Constant pain is not just a battle for patients, it can be a completely debilitating condition. But for many people who suffer from severe pain, nerve blocks have become a core part of their treatment.
Cleveland Clinic is a non-profit academic medical center. Advertising on our site helps support our mission. We do not endorse non-Cleveland Clinic products or services. Policy
These injections of local anesthetic and steroids directly to the area of the affected nerve can help with pain control and improve function and quality of life Often, the goal is to help people avoid surgery and to take an active role in physical therapy.
Injections are also used as a diagnostic tool. Injection to a specific targeted area or nerves can help to determine the location and source of the pain. This helps to specifically target an area to treat and also helps to guide the location of the procedure.
Pain management specialist Paul Shin, MD, offers insights for patients considering having a nerve block. While your health care provider will ultimately help you determine the best procedure for the pain you have, here are four things to expect if you have a nerve block.
1. Fear of the injection is almost always worse than the injection itself
Patients are often hesitant when it comes to needles, Dr. Shin says. “Some procedures for arthritic conditions may involve up to six needles,” he adds, “but most procedures are well tolerated and brief, generally lasting 5 to 15 minutes. A local anesthetic to the injection site minimizes the needle pain and IV sedation can help to decrease anxiety to overall make the procedure comfortable.”
A fluoroscope, or low-powered X-ray, allows whoever administers the nerve block to visualize the bony structures. This enables accurate placement of the needle and reduces complications. Overall, this technique will accurately place the injection to a precise location with minimal pain.
2. Everyone responds differently to a nerve block
For some people, a nerve block gives immediate relief. For others, it takes a series of injections before it helps ease the pain. “It’s very unpredictable because pain is a personal perception and everyone responds differently,” Dr. Shin says.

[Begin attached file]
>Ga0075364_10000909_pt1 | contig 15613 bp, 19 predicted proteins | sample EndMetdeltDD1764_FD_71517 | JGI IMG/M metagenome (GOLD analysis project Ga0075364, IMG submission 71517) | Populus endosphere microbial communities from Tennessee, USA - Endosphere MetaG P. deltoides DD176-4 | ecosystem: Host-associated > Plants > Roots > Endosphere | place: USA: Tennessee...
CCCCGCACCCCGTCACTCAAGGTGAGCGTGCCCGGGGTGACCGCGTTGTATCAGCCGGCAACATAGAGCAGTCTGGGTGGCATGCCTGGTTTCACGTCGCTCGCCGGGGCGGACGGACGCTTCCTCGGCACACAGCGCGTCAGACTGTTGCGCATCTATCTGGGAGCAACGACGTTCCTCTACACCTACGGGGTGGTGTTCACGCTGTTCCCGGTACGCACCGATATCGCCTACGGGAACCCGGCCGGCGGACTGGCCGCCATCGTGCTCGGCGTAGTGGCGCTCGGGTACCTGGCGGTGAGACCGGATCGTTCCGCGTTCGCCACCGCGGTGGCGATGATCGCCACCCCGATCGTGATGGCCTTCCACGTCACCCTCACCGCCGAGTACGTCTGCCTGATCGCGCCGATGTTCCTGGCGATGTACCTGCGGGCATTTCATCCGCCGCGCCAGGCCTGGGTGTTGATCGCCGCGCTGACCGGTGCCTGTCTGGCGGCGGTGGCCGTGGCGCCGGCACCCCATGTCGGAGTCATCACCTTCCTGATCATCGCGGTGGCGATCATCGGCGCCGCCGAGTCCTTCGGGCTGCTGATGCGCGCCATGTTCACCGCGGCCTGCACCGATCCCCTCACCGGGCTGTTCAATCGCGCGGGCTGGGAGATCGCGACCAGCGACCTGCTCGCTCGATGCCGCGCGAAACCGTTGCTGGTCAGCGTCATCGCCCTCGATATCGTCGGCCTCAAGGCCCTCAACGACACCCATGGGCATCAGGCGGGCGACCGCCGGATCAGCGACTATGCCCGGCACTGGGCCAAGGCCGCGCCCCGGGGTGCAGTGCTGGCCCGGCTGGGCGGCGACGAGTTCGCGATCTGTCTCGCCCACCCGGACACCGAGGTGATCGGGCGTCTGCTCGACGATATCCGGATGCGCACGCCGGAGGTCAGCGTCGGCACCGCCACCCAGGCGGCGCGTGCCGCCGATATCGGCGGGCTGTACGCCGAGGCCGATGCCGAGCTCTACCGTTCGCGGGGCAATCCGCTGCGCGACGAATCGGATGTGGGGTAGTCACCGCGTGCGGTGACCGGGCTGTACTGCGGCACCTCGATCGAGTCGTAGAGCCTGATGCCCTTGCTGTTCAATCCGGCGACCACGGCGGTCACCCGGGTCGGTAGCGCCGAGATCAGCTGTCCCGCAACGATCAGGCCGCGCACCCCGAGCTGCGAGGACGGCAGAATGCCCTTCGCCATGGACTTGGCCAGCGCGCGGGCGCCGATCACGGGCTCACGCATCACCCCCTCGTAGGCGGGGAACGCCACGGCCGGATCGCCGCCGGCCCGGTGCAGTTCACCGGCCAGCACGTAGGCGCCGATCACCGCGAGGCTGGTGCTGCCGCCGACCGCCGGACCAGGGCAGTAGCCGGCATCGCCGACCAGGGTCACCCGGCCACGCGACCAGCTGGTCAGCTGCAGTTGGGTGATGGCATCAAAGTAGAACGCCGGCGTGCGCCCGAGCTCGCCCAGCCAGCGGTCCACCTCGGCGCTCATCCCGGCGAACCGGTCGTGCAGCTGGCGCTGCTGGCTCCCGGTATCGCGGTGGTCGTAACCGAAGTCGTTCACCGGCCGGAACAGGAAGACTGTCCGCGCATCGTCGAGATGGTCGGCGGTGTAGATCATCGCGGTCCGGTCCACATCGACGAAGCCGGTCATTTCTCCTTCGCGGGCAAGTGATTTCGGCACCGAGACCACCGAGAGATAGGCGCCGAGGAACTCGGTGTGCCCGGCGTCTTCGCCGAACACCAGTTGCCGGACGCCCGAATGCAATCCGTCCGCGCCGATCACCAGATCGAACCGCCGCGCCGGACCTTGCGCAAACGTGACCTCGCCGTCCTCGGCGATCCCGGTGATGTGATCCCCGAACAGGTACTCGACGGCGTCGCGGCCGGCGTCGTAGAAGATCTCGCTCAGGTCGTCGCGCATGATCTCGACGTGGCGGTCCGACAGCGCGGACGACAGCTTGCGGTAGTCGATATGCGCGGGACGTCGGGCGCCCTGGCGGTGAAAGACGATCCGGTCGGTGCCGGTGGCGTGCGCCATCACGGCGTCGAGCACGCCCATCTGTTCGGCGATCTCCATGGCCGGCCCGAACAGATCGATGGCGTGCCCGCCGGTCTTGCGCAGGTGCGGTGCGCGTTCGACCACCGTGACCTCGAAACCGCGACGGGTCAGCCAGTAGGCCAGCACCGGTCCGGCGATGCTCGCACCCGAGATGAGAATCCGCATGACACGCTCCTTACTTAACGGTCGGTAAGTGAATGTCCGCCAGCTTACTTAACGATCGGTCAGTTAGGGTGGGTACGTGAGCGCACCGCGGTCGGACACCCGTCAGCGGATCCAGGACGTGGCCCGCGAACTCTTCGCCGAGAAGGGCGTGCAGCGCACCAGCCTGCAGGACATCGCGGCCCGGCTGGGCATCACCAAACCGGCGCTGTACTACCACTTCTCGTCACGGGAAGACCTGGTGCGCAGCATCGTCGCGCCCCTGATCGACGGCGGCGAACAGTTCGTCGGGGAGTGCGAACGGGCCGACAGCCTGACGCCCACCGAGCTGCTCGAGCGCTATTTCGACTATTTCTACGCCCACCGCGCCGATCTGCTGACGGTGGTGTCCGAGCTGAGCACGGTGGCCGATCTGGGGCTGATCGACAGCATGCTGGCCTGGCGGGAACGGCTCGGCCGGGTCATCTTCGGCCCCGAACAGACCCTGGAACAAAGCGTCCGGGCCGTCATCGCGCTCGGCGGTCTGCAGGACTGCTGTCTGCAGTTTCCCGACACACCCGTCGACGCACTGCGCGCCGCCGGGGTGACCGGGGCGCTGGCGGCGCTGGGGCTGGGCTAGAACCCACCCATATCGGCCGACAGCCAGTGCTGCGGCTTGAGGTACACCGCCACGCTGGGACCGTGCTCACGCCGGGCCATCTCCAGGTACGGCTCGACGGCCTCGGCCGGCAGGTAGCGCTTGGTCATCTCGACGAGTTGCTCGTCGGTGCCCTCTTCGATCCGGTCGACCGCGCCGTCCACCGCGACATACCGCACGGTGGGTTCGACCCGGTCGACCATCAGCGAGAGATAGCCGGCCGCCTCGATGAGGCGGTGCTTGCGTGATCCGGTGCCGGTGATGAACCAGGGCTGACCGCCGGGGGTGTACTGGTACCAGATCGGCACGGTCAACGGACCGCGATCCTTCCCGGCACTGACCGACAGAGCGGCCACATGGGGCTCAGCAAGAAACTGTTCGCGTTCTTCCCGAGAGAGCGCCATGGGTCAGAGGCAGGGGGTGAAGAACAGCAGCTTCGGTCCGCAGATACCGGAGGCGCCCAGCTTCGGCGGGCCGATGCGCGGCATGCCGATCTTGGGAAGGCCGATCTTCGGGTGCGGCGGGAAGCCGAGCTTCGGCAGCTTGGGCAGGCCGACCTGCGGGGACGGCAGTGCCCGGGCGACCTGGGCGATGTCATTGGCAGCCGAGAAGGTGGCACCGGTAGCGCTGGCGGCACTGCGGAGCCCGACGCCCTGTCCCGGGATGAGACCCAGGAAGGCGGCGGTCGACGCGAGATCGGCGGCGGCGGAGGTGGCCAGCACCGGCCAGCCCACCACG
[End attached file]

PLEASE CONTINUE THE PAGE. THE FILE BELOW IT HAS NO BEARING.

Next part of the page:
Also, if you have had chronic pain for 10 or more years, it could involve multiple pain generators. There are many anatomic structures and the pain could come from more than one joint or nerve.
In the spine, it’s possible that your first injection may be diagnostic. Based on the response of the injection, further injections, a different approach or different levels can be performed. Ultimately, the goal is to identify the source of pain, to improve function and avoid surgery.
This also means that the sooner you can get an injection before your pain becomes chronic, the better your result. And injections are typically combined with other forms of treatment such as physical therapy to increase your chances of getting better.
3. You might have some post-procedure soreness
You can expect some post-procedure discomfort or soreness that will also improve within days of the injection. The local anesthetic doesn’t last long and for some people, it may take a while for the steroid to work and provide a long-term benefit.
The peak effect of the steroid will usually be between 3 and 10 days. “It’s slowly released into the body, and for some people, there is an interval before you start to feel the improvement,” Dr. Shin explains. Your response to the first injection helps guide your health care provider about future treatments as they work to pinpoint the nerve that is causing your pain.
4. Your injection frequency depends on your medical history
Based on your medical history and physician preferences, injections can be repeated. Your health care provider will determine the exact number of injections that you can receive. Medical conditions, such as diabetes, will mean that may receive your injections less frequently.
“Ultimately,” Dr. Shin says, “the goal of nerve block injections is to decrease pain, increase your function by participating in physical therapy and, for some patients, avoid surgery.”